Crime, strategy and the Caribbean Court of Jusice
Belize Prime Minister Dean Barrow has assumed the chairmanship of CARICOM, succeeding Barbados Prime Minister Freundel Stuart.
The six-month chairmanship began Jan. 1.
“Our resolution is to continue to strengthen our integration movement to deliver ever-increasing benefits to the people of our Community,” Barrow said in a statement. “We will continue our quest to improve our standard of living through providing a safe, viable and prosperous Caribbean Community. In so doing we will build on our successes and will be moving forward with a number of initiatives to achieve that aim.”
Barrow said that push comes “in the face of the sternest economic test that our Member States have had to face in recent memory.”
That, he said, increases the community’s determination to implement its new Strategic Plan, which is designed to “build our economic, environmental, social and technological resilience to assist us in the drive towards growth and sustainable development.”
Barrow also said the Caribbean Court of Justice was a “relevant factor” in the lives of people living in CARICOM.
“The creation of our own jurisprudence will help define us as a people, and the excellent, well-reasoned judgements which have been the hallmark of the CCJ are ample proof of the intellectual quality of the legal minds of this Community,” he said. “During my stewardship of the Community, I look forward to more Member States joining the four of us in the Appellate Jurisdiction of the CCJ.”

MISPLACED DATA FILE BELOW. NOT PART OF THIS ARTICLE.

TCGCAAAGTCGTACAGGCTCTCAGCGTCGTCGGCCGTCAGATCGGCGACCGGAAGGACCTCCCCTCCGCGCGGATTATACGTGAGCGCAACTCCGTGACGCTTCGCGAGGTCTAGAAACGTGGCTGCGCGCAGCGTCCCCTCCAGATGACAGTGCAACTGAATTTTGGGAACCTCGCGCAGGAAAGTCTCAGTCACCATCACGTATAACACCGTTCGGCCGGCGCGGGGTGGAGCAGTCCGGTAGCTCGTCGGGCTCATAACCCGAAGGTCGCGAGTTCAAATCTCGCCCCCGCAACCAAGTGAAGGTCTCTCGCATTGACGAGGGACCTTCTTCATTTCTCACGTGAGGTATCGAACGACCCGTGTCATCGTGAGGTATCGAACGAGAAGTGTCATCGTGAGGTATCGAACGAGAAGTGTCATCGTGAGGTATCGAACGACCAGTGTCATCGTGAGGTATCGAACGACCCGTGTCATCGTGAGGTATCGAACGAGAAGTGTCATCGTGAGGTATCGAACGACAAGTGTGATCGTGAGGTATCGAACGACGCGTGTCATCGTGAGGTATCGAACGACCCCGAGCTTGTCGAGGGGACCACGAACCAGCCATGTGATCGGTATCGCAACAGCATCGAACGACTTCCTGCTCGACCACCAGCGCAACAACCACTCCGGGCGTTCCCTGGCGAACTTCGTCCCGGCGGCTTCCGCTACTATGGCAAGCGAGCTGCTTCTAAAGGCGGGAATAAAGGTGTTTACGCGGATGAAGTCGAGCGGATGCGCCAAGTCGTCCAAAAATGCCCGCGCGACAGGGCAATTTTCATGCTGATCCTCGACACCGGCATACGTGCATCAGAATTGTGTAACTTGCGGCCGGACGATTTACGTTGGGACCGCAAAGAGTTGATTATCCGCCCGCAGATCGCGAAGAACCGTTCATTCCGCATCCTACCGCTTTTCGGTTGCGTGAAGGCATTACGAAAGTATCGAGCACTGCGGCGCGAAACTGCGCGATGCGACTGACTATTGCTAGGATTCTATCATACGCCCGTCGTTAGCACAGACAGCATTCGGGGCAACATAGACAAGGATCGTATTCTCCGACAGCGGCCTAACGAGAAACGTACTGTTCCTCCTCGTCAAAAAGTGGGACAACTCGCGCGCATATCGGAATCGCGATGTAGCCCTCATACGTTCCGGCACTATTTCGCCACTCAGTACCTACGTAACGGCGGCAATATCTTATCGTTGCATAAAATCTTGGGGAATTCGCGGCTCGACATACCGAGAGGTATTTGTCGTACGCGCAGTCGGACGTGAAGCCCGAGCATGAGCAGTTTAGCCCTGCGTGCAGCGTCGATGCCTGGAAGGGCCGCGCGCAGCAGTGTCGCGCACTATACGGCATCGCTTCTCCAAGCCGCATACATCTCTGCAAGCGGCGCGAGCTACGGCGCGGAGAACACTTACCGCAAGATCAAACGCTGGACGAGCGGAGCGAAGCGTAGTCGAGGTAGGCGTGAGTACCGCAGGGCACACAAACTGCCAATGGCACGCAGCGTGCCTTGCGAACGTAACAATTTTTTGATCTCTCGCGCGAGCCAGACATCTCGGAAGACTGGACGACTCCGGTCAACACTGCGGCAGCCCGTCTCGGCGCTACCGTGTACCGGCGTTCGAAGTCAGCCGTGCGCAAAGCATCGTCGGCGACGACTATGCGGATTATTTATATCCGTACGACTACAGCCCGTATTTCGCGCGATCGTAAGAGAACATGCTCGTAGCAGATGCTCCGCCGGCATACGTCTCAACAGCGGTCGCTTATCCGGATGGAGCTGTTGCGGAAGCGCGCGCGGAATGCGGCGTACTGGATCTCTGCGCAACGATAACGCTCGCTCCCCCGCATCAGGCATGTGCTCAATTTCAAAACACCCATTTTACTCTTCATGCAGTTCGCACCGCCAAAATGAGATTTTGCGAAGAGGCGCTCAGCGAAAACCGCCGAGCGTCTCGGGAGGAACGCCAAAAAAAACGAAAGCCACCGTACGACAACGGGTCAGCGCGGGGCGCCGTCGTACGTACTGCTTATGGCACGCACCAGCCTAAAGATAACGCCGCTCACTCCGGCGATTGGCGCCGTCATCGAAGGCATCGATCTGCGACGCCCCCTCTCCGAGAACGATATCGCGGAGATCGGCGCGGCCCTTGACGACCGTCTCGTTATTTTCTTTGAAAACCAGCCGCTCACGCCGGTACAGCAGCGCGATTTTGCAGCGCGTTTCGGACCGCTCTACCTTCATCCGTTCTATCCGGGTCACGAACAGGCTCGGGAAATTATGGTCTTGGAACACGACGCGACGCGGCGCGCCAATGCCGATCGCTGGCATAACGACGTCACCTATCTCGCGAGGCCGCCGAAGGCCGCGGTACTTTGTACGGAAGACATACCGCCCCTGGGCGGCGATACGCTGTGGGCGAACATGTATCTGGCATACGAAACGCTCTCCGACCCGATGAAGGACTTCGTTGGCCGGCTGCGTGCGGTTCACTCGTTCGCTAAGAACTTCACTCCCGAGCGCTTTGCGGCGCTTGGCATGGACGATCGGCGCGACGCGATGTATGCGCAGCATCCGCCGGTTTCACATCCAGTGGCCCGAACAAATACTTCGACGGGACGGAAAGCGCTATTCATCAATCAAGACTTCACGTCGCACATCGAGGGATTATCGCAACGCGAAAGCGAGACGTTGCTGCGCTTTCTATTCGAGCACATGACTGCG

Indeed, Belize was one of the few early adopters of that court; much of the region still uses the Judicial Committee of the Privy Council as its final court of appeal.
Barrow said the region would also increase its efforts on crime fighting.
“The planned activities will focus on curbing anti-social behaviour and channeling energies into productive endeavor,” he said. “We must all be involved in a concerted attempt to arrest crime and violence in our Community and building the secure society which we desire.”
Because of its geographic location, Belize has the unique position of being a member of both CARICOM and the Central American Integration System; it’s not clear whether Barrow will be looking to find any ways to bridge the two systems.